While Lisa was off befriending Paul, Marge was painting Ringo. In the episode Brush With Greatness, Starr’s emphatic response to a decades-old portrait of himself gives Marge the confidence she needs to pursue an art career. This particular cameo came from the episode’s writer, Brian Roberts, wanting to meet one of The Beatles. The lesson here is that writing for an immensely successful TV series makes it much easier to meet your heroes.

The Smashing Pumpkins Make Homer Smile Politely

Alongside Peter Frampton, Cypress Hill and Sonic Youth, The Smashing Pumpkins were amongst the line-up of the 1996 Hullabalooza festival, which ended up hiring Homer as part of their freak show thanks to his unique ability to absorb the force of a cannonball. In response to Billy Corgan introducing himself, the episode also gave us one of the most iconic Simpsons lines: "Homer Simpson, smiling politely."

Kid Rock Plays His Most Iconic Song At Spring Break

Kid Rock is a somewhat divisive figure out in the real world, and his signature blend of hip-hop, metal and country music splits rock fans across the board. However, performed alongside his prodigy Joe C, the rap-metal romp Bawitadaba unified Florida’s headbanging Spring Breakers – and gave Homer his first taste of the intoxicating life of a modern student. While he tried to cling on, his new lust for life was taken away the very next day.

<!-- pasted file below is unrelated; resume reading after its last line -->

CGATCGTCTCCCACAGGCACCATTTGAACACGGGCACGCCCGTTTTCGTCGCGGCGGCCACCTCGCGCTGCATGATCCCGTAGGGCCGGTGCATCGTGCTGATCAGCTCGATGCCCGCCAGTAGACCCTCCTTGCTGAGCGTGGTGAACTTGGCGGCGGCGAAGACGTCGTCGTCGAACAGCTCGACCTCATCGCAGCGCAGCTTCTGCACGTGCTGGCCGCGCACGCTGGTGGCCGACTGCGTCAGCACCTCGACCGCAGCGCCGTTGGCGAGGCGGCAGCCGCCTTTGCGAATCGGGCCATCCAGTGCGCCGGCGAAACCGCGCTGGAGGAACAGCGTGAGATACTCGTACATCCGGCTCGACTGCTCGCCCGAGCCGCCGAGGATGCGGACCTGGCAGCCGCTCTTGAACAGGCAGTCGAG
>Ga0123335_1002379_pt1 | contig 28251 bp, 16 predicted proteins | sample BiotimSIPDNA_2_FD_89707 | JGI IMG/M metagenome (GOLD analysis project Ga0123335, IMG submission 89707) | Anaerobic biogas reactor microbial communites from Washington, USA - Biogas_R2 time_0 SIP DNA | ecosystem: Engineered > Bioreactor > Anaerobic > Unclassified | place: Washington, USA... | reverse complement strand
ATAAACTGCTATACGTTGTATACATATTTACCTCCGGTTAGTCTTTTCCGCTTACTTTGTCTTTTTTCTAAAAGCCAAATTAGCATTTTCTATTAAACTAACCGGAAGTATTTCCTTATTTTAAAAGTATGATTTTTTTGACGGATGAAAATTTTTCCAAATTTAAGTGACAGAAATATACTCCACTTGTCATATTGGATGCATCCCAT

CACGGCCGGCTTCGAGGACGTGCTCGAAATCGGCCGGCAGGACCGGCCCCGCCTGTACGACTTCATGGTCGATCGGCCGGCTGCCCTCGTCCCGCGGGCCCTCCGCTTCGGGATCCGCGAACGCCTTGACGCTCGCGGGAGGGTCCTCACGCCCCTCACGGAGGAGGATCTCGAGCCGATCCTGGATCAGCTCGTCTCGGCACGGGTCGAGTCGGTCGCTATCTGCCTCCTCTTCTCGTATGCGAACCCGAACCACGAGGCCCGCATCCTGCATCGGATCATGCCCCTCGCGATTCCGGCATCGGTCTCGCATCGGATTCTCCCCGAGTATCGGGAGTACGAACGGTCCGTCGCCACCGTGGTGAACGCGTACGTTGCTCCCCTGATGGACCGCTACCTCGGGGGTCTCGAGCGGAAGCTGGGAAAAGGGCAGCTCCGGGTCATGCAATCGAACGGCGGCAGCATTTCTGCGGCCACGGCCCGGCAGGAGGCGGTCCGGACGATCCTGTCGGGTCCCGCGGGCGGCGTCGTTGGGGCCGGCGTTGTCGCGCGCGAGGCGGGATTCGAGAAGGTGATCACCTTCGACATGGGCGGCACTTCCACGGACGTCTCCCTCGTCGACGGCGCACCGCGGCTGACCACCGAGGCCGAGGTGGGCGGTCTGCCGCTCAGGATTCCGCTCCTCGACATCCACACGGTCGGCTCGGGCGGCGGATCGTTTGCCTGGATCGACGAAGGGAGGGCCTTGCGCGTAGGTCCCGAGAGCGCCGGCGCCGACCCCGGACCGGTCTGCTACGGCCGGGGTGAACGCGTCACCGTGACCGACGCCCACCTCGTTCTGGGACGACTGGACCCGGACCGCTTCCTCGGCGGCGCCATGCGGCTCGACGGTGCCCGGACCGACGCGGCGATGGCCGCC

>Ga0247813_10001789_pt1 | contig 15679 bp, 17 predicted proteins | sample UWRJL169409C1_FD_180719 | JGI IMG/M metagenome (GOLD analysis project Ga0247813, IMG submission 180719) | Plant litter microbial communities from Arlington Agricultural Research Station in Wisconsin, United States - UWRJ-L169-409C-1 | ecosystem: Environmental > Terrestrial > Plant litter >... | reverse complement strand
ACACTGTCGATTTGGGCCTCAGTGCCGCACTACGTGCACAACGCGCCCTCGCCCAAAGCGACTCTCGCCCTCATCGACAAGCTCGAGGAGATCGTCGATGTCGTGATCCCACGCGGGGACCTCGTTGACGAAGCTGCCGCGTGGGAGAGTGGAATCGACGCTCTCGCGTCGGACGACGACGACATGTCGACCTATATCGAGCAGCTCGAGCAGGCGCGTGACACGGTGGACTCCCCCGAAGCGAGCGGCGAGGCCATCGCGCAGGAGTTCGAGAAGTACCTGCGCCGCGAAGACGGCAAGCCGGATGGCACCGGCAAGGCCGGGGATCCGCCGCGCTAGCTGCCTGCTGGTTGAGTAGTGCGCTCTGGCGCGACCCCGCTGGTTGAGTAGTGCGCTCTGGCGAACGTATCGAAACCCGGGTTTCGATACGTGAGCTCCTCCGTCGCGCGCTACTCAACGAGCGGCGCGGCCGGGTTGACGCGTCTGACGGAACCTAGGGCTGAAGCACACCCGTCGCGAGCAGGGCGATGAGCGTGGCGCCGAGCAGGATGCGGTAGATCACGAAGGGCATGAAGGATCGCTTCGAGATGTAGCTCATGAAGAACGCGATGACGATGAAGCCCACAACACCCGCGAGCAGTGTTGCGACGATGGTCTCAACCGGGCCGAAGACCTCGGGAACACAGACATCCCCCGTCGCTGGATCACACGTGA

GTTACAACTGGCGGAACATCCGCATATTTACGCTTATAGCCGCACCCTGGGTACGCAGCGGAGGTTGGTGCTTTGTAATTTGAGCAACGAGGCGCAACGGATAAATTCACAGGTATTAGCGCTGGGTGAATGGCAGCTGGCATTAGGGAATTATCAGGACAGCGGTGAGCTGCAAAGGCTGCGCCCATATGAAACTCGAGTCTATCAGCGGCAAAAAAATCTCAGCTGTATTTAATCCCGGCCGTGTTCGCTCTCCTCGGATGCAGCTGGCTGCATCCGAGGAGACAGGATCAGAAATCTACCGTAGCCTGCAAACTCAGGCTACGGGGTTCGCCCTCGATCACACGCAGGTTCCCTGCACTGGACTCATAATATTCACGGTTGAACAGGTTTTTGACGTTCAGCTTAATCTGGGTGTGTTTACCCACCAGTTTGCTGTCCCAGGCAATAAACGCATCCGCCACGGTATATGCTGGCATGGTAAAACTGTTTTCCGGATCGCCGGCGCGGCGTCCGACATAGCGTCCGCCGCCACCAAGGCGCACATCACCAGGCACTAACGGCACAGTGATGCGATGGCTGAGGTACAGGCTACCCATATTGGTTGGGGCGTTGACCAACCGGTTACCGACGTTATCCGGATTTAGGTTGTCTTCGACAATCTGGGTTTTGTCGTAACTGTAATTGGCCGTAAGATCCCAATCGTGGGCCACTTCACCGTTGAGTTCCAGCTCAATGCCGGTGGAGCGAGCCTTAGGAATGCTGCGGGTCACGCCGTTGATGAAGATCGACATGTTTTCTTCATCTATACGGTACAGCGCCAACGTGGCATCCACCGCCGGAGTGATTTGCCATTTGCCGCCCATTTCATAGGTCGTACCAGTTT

Moe Sings Walk This Way With Aerosmith

Considering Moe’s is a tiny, dingy pub with about six regulars, it’s had quite the list of patrons. The Chili Peppers, U2 and REM have all spent time in the dank, but perhaps Aerosmith’s unplanned set at the upgraded Flamin’ Moe’s is the venue’s most impressive feat. As with most things in life, their set was based exclusively on the promise of free pickled eggs, and Moe even demonstrated his powerful, shrieking vocal ability as he took to the stage for Walk This Way. Steven Tyler must've been proud.

The Who Tear Down Springfield Wall

While The Who are still regularly packing out stadiums 55 years after their formation, the year 2000 saw them play arguably their most important gig ever: Springfield Wall. In a town divided by an area code dispute, the sheer force of Pete Townshend’s opening chord rattled the wall into rubble. Interestingly, it was Paul Townshend who voiced his brother Pete (which is a pretty unique way to land yourself a Simpsons role) and the late Keith Moon was animated in place of Zak Starkey in tribute to the legendary drummer.

Moleman Is A True Metallica Fan

Springfield’s most famous metal lover, Otto, finally received his opportunity to mingle with his heroes when Metallica came to town. Imagine how he felt when Hans Moleman, the leader of an underground fortress of moles, creator of the short film Man Getting Hit By Football and apparently "real fan" of Metallica, was given the opportunity to drive the band to their gig. Apparently Moleman has also slept with Lars’ grandmother, which is pretty metal in itself.

Spinal Tap Inspire Bart To Become A Rock Star

With Harry Shearer both playing fictional bassist Derek Smalls in Spinal Tap and voicing the likes of Mr Burns, Ned Flanders and Kent Brockman, it’s no surprise that the two cultural cornerstones would cross over at some point. To be honest, we're surprised it only happened the once. Back in 1992, Spinal Tap delivered a (literally) riotous gig, with a half-inflated dark lord and a water-logged stage leading to the immortal call that "there will be no encore."